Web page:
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Thursday, March 8, 2012
Can you be barefoot in a private business? A legal perspective from an actual lawyer.
As the weather is warming up, no doubt a lot of you loyal readers are taking your shoes off more often. During the spring and summer months, I find it increasingly difficult to have anything on my feet. And not just when I go for a run or around the house. I mean everywhere. I want to be barefoot when I take my kid to the playground. When I walk the dog. While I'm in my car...
That is, until I get to a private business. When I enter someone's business, though I have gone barefoot on occasion, I tend to put shoes on. And if I am asked to put shoes on while in that business, I comply immediately. If I don't have shoes with me, I leave.
I actually just had this very thing happen while on vacation last week. I entered the breakfast area of my hotel without shoes to get some coffee. Then I sat down in a chair in the breakfast area and drank it while reading a book. I was asked by hotel staff to either put on shoes or leave the breakfast area. I politely asked if I could sit in the main lobby. The staff member responded that she only ran the breakfast area. So I took my book and my coffee and walked 10 feet to the main lobby and continued what I was doing.
Did I find it ridiculous that there are no shoes allowed in the breakfast area? Sure. It's not like I'm touching the food with my feet. Did I find it even more ridiculous that shoes seemed to be allowed a mere 10 feet from said breakfast area? Of course. Yet I respectfully complied with the request of staff.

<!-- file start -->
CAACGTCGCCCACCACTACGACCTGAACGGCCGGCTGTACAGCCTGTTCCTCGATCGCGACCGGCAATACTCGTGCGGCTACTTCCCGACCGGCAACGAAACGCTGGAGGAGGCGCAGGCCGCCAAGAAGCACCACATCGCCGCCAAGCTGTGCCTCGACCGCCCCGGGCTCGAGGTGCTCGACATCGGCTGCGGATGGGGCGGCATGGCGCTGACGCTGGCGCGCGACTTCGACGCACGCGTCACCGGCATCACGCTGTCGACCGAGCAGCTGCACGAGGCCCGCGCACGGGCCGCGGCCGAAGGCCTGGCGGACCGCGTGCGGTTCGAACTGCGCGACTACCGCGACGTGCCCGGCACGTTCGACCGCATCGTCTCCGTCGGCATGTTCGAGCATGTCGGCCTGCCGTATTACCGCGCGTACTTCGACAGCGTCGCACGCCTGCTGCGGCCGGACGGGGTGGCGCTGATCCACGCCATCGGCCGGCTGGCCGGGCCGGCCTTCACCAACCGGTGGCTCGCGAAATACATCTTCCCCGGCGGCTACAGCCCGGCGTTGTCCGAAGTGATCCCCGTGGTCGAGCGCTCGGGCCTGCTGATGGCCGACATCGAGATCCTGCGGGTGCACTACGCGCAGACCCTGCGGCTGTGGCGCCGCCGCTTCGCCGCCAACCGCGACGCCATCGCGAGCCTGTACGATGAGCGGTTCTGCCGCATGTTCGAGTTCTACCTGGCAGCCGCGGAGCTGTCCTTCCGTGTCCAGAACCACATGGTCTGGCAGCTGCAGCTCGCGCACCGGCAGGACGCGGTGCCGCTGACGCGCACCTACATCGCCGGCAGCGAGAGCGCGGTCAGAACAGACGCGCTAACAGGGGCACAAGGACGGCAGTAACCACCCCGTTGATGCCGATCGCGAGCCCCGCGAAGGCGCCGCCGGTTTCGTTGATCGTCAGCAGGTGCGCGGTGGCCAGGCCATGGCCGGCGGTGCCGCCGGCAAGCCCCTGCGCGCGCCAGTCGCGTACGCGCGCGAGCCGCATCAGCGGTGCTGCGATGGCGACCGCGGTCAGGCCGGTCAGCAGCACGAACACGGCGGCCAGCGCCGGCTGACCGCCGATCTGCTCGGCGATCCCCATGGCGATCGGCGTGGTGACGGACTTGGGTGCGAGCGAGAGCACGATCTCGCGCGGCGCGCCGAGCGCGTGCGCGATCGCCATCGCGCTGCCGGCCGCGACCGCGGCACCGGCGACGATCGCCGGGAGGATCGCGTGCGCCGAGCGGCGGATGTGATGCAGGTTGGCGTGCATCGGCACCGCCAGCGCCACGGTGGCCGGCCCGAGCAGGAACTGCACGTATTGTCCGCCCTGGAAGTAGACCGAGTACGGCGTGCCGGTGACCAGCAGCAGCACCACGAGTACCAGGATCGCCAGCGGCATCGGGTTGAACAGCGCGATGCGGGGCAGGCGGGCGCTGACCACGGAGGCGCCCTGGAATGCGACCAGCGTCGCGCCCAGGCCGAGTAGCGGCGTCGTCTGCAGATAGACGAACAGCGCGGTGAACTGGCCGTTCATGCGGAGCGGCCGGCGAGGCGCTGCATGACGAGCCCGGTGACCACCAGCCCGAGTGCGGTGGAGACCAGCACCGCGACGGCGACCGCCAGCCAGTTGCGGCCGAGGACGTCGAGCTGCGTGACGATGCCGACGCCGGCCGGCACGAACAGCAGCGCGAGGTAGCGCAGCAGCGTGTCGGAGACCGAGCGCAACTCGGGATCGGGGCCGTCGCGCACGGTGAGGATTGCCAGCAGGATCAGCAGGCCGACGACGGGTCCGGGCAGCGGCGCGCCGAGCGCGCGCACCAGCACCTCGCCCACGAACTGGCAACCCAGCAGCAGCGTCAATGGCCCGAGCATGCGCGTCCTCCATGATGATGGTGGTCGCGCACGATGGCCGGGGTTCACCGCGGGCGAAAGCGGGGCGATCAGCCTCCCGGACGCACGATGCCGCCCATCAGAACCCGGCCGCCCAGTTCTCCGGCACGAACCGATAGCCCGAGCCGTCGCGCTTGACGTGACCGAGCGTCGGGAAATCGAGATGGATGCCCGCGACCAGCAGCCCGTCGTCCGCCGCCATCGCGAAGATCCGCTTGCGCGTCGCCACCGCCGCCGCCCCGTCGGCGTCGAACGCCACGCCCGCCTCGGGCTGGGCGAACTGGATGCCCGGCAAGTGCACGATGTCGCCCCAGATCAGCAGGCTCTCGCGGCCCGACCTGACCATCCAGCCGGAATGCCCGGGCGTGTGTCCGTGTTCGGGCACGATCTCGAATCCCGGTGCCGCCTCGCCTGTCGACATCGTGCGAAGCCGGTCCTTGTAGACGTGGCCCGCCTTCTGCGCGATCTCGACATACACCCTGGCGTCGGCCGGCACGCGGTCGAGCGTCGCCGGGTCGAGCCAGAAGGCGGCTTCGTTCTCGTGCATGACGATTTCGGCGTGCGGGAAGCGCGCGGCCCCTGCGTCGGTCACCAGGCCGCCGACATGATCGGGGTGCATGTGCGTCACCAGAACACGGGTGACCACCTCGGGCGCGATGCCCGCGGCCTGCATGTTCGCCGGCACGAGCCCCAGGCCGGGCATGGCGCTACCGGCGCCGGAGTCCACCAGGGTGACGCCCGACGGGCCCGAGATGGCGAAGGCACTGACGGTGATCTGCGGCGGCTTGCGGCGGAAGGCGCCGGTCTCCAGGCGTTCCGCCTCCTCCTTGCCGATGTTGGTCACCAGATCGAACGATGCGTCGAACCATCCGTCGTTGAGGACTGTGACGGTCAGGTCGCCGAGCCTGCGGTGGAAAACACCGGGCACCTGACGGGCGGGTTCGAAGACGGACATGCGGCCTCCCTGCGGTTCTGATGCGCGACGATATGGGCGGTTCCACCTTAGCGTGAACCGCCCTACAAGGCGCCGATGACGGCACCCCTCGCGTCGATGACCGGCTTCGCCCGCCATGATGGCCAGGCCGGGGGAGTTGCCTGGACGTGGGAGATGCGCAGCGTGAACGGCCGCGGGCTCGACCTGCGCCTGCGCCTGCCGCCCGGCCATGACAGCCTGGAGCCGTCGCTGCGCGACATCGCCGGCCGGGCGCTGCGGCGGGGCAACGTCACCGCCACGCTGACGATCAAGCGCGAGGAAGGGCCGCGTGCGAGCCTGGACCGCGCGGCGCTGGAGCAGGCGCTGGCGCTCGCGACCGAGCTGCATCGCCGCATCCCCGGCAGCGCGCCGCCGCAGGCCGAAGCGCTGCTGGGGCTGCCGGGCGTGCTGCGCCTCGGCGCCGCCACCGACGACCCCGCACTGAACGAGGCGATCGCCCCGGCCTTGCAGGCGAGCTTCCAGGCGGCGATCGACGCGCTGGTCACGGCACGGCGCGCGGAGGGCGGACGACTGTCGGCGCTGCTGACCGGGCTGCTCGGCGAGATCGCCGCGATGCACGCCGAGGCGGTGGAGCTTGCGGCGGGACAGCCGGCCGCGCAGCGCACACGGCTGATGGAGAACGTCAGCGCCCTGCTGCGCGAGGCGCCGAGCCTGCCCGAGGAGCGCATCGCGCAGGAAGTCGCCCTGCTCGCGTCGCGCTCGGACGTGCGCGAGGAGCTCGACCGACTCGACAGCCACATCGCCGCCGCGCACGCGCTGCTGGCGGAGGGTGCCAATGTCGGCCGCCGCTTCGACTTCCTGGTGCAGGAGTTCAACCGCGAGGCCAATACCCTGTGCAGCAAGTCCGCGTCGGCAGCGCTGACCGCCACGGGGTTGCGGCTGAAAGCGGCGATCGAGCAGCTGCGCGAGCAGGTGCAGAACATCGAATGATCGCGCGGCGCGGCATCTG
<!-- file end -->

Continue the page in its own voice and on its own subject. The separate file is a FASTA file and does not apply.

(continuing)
I know that that some folks in the barefoot community in a similar confrontation would assert their right to be barefoot in businesses open to the public. They might even flash some literature from the Primalfoot Alliance to back up their claims, or do something aggressive (and somewhat annoying) like ask to speak to a manager or see a written policy on the subject.
So which approach is correct? Do businesses have the ability to kick you out because you're barefoot?
I've done a fair bit of google searching on that topic to see if anyone has written about it previously. A few blogs and websites have taken a crack at it. However, the analysis done was not done by a lawyer. So I discounted it immediately. Sorry folks...I'm not trying to be cocky, but you wouldn't ask a hairdresser to perform brain surgery...and you shouldn't have non-lawyers do legal analysis.
But fear not citizens! Your local barefoot superhero is also a lawyer! So here's my legal opinion on this issue.
Your basic rights in a privately-owned business
Let's start with the premise that most of the hawkish barefooters start with on this topic. There are no laws...I repeat...NO LAWS...that make it illegal for you to be in the barefoot condition. On this, I agree. You cannot be arrested, ticketed, or otherwise harassed by your government because you are not wearing shoes. You might even go so far as to consider the ability to choose your footwear to be a right on the same level as your right to free speech or freedom of religion.
That's the good news. The bad news is that when you're in a business, you're not dealing with the government. You're dealing with business owners; people like you and me. And where a government cannot abridge your rights, private citizens most certainly can. Rights deal with your interaction with your government, not the citizens of that government.